1) Miniaturization of Wearables
The size of wearables has been one of the reasons wearable tech is not in everyone’s life. Wearable technology needs to be small and sleek for people to want to wear it, but putting all the electronics needed to make wearable tech work in a small package is difficult. A watch that monitors your steps, sleep, calories and other biometrics may sound great, but if it is big and clunky then no one is going to purchase it. 2018 will see a rise in items like smart patches for health monitoring, sleeker VR sets, smaller health and fitness bands and more.
2) Strengthening Virtual Reality
VR headsets made their debut on the market in 2016 and reached popularity in 2017. But the VR headsets on the market are bulky and heavy and people often experience dizziness or nausea when they use them. Bulkiness and negative side effects are two things that developers want to improve in 2018. Pimax is releasing a new 8K VR headset that attempts to combat the side effects and have a slightly sleeker design. Eye tracking is going to be a huge development in VR in 2018. Eye tracking will make VR even more realistic. Also look for more companies integrating VR in stores, monuments, theme parks and more. Companies are looking at VR to bring customer experience to the next level.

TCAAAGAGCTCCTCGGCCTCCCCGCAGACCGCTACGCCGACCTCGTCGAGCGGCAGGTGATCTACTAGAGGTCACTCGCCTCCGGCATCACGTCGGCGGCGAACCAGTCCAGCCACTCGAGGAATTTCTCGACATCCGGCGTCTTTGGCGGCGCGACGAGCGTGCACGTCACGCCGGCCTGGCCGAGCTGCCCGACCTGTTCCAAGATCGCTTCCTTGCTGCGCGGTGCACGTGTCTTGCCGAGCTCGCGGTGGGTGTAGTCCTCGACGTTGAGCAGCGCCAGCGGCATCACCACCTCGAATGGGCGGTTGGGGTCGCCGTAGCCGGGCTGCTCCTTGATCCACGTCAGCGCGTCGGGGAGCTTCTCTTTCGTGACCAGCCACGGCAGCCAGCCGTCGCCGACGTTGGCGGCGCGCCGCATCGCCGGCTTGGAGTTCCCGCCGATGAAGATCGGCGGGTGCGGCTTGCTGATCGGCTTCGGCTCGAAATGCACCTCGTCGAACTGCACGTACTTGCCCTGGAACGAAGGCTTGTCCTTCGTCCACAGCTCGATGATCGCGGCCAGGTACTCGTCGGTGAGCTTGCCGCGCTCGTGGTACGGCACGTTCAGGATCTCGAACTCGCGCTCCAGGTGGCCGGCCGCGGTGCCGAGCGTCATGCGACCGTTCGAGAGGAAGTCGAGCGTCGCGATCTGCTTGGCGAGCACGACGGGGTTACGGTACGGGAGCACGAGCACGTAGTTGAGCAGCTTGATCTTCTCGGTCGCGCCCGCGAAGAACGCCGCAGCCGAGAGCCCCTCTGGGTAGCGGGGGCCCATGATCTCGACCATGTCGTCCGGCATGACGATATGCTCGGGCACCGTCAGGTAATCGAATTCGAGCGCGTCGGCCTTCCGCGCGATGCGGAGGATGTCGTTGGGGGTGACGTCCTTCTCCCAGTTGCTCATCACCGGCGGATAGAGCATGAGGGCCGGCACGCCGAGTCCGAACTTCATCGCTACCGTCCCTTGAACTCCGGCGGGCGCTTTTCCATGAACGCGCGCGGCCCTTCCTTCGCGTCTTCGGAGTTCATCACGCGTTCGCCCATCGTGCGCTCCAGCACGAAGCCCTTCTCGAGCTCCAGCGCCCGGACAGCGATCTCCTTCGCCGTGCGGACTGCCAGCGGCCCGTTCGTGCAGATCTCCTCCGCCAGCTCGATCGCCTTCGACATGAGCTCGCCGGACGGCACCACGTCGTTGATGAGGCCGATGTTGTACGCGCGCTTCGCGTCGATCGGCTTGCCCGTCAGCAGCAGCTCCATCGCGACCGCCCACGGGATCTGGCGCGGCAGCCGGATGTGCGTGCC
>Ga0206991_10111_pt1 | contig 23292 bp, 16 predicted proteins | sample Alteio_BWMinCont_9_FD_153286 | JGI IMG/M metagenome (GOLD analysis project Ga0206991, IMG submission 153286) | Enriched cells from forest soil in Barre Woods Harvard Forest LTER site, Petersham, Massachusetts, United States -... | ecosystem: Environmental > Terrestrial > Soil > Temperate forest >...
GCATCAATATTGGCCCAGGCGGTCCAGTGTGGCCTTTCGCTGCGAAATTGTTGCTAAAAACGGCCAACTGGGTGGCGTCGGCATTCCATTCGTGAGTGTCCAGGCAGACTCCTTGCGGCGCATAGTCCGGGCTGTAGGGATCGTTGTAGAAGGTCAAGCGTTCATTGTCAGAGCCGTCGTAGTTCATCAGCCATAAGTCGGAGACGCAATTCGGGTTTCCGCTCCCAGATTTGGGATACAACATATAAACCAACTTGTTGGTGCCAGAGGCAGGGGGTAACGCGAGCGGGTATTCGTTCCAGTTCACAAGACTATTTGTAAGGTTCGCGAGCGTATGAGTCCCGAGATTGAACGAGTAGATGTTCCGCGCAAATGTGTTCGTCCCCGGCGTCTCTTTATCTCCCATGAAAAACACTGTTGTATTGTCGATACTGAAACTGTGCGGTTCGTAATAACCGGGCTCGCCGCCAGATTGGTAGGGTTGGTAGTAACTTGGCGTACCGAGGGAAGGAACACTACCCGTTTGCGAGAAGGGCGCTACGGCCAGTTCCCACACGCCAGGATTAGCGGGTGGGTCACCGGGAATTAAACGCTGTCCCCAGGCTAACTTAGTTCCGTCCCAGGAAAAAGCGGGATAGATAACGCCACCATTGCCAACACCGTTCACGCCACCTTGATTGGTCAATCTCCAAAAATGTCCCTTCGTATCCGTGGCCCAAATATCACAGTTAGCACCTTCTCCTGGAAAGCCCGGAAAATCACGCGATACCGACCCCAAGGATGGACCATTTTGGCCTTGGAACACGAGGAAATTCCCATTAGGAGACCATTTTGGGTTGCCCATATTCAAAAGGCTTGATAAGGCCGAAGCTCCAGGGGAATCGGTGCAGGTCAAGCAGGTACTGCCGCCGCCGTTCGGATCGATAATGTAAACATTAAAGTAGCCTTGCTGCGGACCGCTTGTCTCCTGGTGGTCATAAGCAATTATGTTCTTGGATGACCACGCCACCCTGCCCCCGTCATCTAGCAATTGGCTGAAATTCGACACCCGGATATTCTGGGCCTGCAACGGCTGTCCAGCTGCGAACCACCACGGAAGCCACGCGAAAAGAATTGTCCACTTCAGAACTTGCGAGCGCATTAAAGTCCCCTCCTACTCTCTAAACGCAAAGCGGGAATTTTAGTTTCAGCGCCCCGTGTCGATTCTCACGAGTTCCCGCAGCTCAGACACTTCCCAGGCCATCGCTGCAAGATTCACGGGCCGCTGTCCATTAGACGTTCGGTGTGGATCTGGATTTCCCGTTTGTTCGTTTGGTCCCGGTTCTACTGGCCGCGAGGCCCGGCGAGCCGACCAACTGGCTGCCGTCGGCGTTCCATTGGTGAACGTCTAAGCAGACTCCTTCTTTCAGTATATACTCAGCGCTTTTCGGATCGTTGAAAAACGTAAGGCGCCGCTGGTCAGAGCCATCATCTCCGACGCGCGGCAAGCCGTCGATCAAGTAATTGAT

3) More Than Just Health and Fitness
When someone says wearable tech, it’s likely that you automatically think of items like the Fitbit or smart watches that track things like sleep, calories, steps and workouts. But wearable tech is so much more than just health and fitness. Health wearables have had their time, but 2018 is going to be the rise of wearables for more than just health. Ingestible technology, which can do things like detect and fight cancer cells, will be further developed and are expected to be in hospitals in 2018.
4) Research Using the Brain to Control Wearables
2017 saw some of the first wearable tech items that connect to the brain in order to combat things like stress or strengthen athletic potential. But there is not a lot of research on the safety of using this type of wearable. Researchers don’t quite know just how these wearables affect the brain. Expect to see more research on neuroscience wearables in 2018.
Insiders in the wearable tech world are also excited to see what 2018 has in store for the industry.
Hugo Mercier, CEO and co-founder of Rythm, the company that created Dreem, a headband that improves the user’s sleep, said, “I would like to see the wearable industry as a whole to enter the second generation in 2018, as we’ve already begun with our Dreem sleep solution. Going beyond the passive ‘tracker’ wearable, only able to collect data, Dreem uses medical grade EEG sensors to monitor sleep patterns accurately and proactively help users sleep better using sound-based features…not just tell them whether they slept well or poorly. Wearables in other categories should follow suit in 2018, finding actionable ways to help their user base versus solely displaying information. It would bring added user value and strengthen the wearable industry as a whole.”
There is so much in store for wearables in 2018. It certainly is going to be an exciting year, and I, for one, can’t wait to see the new and exciting developments!